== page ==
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Fighting Racism, Quietly

todayNovember 30, 2021 5

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Yet when activists try to combat racism by calling it out, they often struggle to accomplish their goals. Focusing on Trump’s racist behavior did not keep him from winning the presidency. The Black Lives Matter movement has mostly failed to implement its policy agenda on policing. Affirmative-action programs generally lose when they appear on the ballot — including a landslide loss in California last year, helped by opposition from many Latino and Asian voters.

Race-based strategies are especially challenging in a country where living standards have stagnated in recent decades: Working-class families of all races have reason to distrust the notion that they enjoy a privileged lifestyle. No wonder that Steve Bannon, the far-right political figure, once said that he wanted liberals “to talk about racism every day.” When they do, Bannon said, “I got ’em.”

The Arbery trial offers a reminder that calling out racism is not the only way to battle it. Sometimes, a more effective approach involves appealing to universal notions of fairness and justice.

Another example is child poverty. Senator Cory Booker of New Jersey was an early advocate of baby bonds — universal savings accounts for children, an idea that helped shape President Biden’s focus on reducing child poverty. The beauty of the policy, Booker told me, is that it substantially reduces racial gaps in child poverty (because children of color are more likely to be poor) while still being inclusive.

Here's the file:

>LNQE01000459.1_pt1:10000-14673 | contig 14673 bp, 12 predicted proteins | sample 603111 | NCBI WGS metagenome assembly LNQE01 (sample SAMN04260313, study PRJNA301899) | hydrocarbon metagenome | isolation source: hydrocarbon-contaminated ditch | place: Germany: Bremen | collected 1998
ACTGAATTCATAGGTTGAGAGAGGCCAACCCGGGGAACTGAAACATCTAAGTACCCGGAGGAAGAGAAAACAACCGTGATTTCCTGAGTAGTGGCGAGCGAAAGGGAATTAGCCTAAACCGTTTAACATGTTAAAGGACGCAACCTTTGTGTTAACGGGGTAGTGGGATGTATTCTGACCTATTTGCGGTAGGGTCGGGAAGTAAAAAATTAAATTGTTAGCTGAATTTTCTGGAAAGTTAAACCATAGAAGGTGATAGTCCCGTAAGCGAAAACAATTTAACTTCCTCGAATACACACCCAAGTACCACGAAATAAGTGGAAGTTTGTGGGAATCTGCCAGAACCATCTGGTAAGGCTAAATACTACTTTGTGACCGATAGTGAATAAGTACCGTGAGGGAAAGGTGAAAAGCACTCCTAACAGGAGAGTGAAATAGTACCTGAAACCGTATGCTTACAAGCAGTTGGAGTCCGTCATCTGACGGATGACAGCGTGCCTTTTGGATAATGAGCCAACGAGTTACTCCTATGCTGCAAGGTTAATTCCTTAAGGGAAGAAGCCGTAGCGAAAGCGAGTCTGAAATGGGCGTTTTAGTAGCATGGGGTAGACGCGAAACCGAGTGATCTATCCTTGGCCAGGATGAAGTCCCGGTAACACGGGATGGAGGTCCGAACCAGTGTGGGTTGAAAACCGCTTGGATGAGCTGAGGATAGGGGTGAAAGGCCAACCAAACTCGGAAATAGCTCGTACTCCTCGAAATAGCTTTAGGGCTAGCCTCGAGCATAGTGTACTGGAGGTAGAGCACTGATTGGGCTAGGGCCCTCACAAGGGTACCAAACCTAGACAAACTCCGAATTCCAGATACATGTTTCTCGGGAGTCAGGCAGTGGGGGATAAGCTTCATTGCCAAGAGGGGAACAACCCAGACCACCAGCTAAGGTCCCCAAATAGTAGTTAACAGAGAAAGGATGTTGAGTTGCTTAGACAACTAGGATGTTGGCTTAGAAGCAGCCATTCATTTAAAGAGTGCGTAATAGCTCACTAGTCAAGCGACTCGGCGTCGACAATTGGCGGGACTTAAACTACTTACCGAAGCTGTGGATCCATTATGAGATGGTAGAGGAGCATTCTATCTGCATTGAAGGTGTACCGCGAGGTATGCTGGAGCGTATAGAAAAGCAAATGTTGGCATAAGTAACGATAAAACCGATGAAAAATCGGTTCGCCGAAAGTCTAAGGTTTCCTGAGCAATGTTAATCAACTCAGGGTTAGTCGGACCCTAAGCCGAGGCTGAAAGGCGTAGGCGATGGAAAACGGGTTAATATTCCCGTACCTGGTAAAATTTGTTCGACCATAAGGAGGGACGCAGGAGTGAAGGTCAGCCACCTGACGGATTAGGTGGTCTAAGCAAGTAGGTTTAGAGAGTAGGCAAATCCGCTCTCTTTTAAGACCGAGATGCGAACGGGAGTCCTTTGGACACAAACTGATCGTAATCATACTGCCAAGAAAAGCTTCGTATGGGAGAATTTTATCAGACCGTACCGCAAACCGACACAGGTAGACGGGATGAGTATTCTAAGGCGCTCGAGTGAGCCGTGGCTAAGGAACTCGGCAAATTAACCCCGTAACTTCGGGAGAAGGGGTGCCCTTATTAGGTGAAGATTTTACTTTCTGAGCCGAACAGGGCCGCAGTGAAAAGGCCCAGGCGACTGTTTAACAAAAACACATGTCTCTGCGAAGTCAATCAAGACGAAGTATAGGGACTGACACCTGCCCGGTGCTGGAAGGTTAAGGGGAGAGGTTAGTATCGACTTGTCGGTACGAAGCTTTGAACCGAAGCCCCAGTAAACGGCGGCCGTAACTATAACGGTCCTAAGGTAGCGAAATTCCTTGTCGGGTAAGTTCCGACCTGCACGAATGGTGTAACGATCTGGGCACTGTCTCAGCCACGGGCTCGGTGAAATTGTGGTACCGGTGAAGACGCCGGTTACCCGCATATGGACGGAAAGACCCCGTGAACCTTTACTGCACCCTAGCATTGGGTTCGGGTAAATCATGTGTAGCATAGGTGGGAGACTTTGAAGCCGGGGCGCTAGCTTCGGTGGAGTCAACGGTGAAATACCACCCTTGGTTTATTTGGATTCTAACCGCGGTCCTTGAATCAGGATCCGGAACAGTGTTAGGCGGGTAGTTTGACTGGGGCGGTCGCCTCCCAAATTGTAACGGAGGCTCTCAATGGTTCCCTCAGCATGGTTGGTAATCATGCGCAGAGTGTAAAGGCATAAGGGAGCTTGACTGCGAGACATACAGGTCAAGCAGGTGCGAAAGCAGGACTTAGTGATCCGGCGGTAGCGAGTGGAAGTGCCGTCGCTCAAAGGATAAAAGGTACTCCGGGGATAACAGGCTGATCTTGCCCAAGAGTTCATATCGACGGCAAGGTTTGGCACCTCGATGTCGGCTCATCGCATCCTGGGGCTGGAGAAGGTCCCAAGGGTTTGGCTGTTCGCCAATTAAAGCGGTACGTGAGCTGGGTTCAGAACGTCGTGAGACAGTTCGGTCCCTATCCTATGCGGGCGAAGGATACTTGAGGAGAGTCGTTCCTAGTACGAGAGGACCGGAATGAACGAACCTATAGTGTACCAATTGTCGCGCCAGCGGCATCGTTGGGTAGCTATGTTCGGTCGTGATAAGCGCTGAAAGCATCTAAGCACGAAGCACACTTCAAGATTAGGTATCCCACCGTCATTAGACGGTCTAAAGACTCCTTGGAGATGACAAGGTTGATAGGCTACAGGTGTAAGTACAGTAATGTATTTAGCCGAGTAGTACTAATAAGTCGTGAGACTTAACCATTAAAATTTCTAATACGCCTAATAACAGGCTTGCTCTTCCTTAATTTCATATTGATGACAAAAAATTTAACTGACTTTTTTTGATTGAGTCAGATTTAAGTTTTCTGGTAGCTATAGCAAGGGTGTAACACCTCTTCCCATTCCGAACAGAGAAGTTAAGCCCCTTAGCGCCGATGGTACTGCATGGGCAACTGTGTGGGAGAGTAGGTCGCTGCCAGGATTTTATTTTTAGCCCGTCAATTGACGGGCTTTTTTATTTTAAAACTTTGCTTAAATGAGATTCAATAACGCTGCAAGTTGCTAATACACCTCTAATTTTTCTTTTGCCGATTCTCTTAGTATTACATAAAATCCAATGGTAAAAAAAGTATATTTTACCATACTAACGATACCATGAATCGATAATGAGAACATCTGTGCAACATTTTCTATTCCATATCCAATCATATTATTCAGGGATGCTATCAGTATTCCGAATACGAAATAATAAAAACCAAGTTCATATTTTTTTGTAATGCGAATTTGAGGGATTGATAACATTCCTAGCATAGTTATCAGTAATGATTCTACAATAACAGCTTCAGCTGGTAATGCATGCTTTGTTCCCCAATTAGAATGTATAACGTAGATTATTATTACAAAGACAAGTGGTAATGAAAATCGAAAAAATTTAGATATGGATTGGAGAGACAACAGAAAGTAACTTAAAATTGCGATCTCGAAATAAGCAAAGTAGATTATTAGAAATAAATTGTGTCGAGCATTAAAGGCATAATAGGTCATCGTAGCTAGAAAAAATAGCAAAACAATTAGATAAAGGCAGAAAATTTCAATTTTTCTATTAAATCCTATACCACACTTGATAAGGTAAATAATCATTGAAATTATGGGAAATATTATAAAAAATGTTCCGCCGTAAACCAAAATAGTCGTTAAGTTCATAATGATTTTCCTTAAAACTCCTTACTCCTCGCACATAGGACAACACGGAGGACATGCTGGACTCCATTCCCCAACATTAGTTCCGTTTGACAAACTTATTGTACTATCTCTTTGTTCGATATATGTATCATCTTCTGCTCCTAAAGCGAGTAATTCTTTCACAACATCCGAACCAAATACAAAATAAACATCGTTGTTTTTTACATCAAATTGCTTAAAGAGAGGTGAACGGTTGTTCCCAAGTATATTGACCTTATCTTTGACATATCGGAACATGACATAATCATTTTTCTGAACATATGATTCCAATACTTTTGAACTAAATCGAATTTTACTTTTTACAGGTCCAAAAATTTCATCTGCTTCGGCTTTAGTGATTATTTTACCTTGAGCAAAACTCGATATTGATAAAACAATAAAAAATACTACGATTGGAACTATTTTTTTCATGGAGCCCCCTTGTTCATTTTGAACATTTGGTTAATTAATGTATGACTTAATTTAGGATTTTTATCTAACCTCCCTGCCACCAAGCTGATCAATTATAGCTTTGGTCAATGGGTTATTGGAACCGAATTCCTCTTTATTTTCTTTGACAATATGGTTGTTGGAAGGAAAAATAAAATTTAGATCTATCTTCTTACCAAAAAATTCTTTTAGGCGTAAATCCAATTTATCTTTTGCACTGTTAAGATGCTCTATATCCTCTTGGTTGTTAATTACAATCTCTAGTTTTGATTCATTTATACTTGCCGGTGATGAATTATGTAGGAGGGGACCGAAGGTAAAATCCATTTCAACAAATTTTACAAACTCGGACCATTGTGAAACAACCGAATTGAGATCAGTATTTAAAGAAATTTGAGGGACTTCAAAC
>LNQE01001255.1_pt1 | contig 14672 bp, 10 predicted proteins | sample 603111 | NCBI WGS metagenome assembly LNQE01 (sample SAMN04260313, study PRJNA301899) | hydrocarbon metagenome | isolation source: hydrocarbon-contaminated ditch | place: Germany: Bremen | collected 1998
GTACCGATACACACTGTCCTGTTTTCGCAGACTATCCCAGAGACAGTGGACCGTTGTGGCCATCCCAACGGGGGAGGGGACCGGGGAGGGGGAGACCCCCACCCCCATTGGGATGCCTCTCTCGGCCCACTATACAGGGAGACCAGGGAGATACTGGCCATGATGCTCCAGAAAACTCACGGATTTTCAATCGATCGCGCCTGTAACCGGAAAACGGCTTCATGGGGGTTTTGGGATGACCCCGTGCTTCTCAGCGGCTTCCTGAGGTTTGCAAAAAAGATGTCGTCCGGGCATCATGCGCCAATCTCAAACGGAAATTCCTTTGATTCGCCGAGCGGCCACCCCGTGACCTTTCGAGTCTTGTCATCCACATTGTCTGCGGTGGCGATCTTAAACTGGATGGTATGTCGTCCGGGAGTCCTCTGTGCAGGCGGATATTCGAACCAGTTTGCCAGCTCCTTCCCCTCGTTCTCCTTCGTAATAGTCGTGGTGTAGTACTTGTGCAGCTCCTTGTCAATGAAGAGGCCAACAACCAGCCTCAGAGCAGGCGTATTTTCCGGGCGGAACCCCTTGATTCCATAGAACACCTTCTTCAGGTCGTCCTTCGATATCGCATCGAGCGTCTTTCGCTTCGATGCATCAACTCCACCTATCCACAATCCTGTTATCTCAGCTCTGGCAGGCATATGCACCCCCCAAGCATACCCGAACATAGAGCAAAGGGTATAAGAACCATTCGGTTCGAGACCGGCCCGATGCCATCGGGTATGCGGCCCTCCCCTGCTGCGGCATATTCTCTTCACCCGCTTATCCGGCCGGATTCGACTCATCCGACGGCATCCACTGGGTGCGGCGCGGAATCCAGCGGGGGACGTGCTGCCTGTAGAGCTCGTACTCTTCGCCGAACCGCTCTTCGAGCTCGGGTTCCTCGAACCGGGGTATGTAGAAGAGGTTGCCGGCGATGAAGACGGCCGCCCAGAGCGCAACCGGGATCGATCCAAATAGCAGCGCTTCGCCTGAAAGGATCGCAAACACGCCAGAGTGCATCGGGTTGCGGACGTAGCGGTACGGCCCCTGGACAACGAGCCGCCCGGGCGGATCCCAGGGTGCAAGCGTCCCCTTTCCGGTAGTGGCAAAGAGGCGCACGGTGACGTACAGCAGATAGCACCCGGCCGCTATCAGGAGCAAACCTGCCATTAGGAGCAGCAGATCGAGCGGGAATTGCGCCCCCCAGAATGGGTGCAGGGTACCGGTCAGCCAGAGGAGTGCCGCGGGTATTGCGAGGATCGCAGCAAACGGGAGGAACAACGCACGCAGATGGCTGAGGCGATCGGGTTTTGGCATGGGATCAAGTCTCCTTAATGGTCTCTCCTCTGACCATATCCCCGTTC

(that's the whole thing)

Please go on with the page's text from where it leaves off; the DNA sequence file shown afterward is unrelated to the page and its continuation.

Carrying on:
“It’s very hard to undo centuries of racial policies by suddenly saying, ‘I’m now going to not be conscious of race in America,’” he said. But, he added, “This is a policy that I think can be embraced by you, whoever you are, whatever your background.”

Representative James Clyburn, the highest ranking Black Democrat in Congress, made a similar argument when explaining why he favored a version of slavery reparations that would also help poor white families. “Race is the reason income is what it is,” he told The Washington Post. “This is by design. So attack the design.”

The downside of this approach is clear enough. Given the long history of intense racism in the U.S., universal programs will never fully solve the problem. Of course, policies that fail to get enacted accomplish much less.

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